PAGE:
By: Christina Bailey and Mary Pope
If you’ve ever met Lis McCachren, chances are you've experienced for yourself just how genuine her presence is. Always prepared with a ready smile, Lis’ heartfelt authenticity spills over into everything she does. This is especially apparent in the beautiful homestead she has created with her family.
In just a few years, on just a few acres, Lis and her partner Philip have built themselves a thriving homestead on their property in Sugar Grove, NC. Their homestead is a diverse operation. In addition to their two sweet youngsters Malcolm (4) and Eve (1), Lis and Philip raise 7 goats, 11 ducks, and seasonal hogs, as well as a veggie garden, fruit trees, and berry bushes.
“The goal is self-sufficiency, and knowing the skills of how to do it,” says Lis. “The survivalist in me really feels like we need to know how to grow our own food in this day and age. It’s something I want to pass on to my kids.” She adds that being in such close contact to the food she’s putting into her and her family’s bodies makes her feel “like a whole human being.”
Like many here in the High Country, Lis first moved to Boone, NC in order to attend Appalachian State University. The university as well the community around her led Lis to a period in her life in which she says she “become more aware.” Much of this awareness focused on the food she was using to fuel her body and where it was actually coming from. As she began to question and learn more about modern industrial food systems, she adopted a vegetarian diet for some time. Also during these first years in Boone, Lis began studying the ancient path of yoga, and spent time traveling through India with Philip. Although all of these experiences led her towards becoming a more connected and conscious individual, there’s one experience she credits as more influential than the rest: becoming a mother.
Lis attributes her inspiration for the lifestyle she’s living today most fully to the birth of her son Malcolm. "Almost immediately after he was born, I was like ‘we have to be raising our food!’ That was the seed, when I became a mom.” She wanted her family to be connected to their food, and to have the best nutrition possible, and as she wisely posits: “The best is what I raise myself.”
In addition to her son, Lis honors her friend and mentor Holly Whitesides of Against The Grain Farm as an inspiration. She says admiringly that she likes "to look at Holly’s hands and think about all of the things that her hands do in one day.” She muses on how interesting it is that so many women are farming and homesteading in the High Country community. “These women are who I look up to. I connect with them and they have a powerful presence in our community.”
These days Lis is working part time as a doula and a yoga teacher within the local community, as well as enjoying the day to day work of raising her children and running a homestead. She says “growing my own food is part of being at home with my kids. It’s woven into the fabric of being a parent for me right now.” She spends her days milking goats, cleaning animal stalls, canning food, cooking, gardening, teaching her children and being a role model and a source of wisdom to those around her.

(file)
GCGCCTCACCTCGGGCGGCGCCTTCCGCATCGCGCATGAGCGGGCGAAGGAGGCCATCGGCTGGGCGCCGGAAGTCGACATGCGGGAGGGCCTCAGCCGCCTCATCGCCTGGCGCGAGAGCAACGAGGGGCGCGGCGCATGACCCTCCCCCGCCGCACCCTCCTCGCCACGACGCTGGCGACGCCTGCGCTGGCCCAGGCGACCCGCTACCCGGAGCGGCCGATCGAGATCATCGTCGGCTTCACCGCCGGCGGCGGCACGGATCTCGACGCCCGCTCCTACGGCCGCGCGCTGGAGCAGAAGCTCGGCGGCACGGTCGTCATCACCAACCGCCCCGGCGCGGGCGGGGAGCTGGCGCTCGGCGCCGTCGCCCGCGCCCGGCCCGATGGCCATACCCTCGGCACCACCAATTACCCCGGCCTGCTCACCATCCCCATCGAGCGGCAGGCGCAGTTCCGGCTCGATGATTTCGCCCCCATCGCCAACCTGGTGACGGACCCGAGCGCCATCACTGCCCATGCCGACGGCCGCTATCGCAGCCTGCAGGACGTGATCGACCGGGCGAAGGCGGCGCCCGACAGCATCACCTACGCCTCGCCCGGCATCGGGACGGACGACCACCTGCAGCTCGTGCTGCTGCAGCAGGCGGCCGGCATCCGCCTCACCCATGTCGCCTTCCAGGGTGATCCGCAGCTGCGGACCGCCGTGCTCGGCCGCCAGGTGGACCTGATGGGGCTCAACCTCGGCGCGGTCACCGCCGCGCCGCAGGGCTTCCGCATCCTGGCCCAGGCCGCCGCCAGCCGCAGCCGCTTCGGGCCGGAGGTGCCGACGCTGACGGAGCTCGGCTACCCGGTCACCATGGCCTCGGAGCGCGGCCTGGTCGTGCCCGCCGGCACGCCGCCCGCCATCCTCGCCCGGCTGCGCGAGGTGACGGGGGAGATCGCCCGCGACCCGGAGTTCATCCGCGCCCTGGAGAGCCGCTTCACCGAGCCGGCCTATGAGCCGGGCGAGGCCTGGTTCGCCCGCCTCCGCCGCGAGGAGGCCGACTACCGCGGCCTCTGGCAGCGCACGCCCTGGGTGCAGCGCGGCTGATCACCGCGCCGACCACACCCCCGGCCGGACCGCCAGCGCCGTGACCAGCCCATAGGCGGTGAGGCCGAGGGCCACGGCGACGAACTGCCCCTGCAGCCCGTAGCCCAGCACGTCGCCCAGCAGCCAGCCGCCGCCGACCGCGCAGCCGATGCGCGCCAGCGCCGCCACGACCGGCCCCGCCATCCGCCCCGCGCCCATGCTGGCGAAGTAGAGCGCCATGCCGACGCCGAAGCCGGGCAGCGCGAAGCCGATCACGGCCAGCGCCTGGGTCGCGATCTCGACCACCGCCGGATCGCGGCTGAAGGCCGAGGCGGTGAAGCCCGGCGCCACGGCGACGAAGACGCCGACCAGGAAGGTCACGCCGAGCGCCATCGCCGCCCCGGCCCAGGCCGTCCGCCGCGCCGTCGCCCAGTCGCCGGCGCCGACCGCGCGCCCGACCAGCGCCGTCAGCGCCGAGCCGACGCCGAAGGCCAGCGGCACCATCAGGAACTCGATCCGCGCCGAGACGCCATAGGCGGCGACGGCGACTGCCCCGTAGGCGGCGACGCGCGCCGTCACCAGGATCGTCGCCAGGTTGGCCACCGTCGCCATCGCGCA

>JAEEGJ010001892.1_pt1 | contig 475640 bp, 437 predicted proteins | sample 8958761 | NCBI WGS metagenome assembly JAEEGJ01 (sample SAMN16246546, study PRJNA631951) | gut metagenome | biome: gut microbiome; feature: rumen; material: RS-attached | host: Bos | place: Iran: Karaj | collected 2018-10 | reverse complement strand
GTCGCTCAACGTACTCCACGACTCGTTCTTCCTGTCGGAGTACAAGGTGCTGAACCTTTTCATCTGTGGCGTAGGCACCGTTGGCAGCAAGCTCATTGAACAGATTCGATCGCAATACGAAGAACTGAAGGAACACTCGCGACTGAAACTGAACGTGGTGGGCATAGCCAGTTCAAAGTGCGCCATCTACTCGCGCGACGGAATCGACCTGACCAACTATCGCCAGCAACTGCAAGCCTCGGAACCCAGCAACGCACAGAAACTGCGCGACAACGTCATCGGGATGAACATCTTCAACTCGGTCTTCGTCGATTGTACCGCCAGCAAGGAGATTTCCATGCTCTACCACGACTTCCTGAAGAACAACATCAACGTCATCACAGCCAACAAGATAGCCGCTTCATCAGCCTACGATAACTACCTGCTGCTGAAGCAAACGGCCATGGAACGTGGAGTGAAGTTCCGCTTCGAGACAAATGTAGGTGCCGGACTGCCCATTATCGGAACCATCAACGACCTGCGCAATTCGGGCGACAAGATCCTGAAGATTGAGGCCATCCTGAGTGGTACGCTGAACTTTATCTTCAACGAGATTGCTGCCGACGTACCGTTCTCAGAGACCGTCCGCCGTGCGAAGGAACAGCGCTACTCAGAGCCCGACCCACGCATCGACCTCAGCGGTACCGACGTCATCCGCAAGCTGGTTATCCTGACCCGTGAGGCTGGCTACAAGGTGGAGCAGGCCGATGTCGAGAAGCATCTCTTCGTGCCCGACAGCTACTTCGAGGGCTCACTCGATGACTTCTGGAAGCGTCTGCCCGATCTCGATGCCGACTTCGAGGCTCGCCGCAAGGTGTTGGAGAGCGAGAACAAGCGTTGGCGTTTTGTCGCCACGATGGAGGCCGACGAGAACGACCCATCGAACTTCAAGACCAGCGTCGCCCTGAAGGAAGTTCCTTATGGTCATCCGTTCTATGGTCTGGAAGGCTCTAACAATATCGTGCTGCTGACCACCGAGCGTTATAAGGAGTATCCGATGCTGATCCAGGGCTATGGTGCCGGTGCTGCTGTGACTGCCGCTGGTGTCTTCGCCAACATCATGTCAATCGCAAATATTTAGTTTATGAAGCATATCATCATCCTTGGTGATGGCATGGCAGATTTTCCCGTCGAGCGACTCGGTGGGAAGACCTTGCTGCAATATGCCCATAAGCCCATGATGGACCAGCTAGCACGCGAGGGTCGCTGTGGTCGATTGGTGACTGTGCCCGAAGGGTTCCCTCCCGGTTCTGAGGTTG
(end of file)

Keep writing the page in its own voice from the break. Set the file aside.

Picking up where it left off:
“The best part is on a Sunday, when I can step back and not see the weeds and the worry and all of the things that are not working out…but be at home and see the land, eat three meals a day that all came from our home, and just be in that space of our homestead, and really feel like ‘this is so beautiful, I love my life!’ Those moments are when I can really see how good it is.”
In addition to cultivating this life for her family, Lis sees the bigger picture of how this kind of lifestyle affects the larger world. She would like to see more community education on growing and harvesting your own food, and more effort put towards bridging the gap between the old-time established farmers and the new farmers just starting out in our region and beyond. “We all live here together, and we all have to work together, live in the same place. If people are hurting, or unhealthy, or ignorant even…it affects our whole culture.”
Lis culminates her musings on this lifestyle by saying, “The purpose is to connect more with our food and enhance our health. Our bodies are our vessels for our whole experience of life. Knowing the skill set to be able to do that feels like a very natural part of being a human being now that I’ve opened that can of worms.”
Her words to anyone considering the homesteading life: “Just do it. If it’s really in your heart, you should just go for it! Life is always going to be full and crazy, but if it’s something you really want to be part of your life, you just have to do it!"
BRWIA PROFILE PROJECT
Each month we do our best to profile a Woman in Agriculture in our region. These women are diverse - they have come from a variety of backgrounds and include farmers, homesteaders, and activists. They exemplify the multitude of ways women are working to connect with and change our food system.
Female Farmer Profile Project
The BRWIA Profiles evolved out of the Female Farmer Profiles which can be found archived HERE.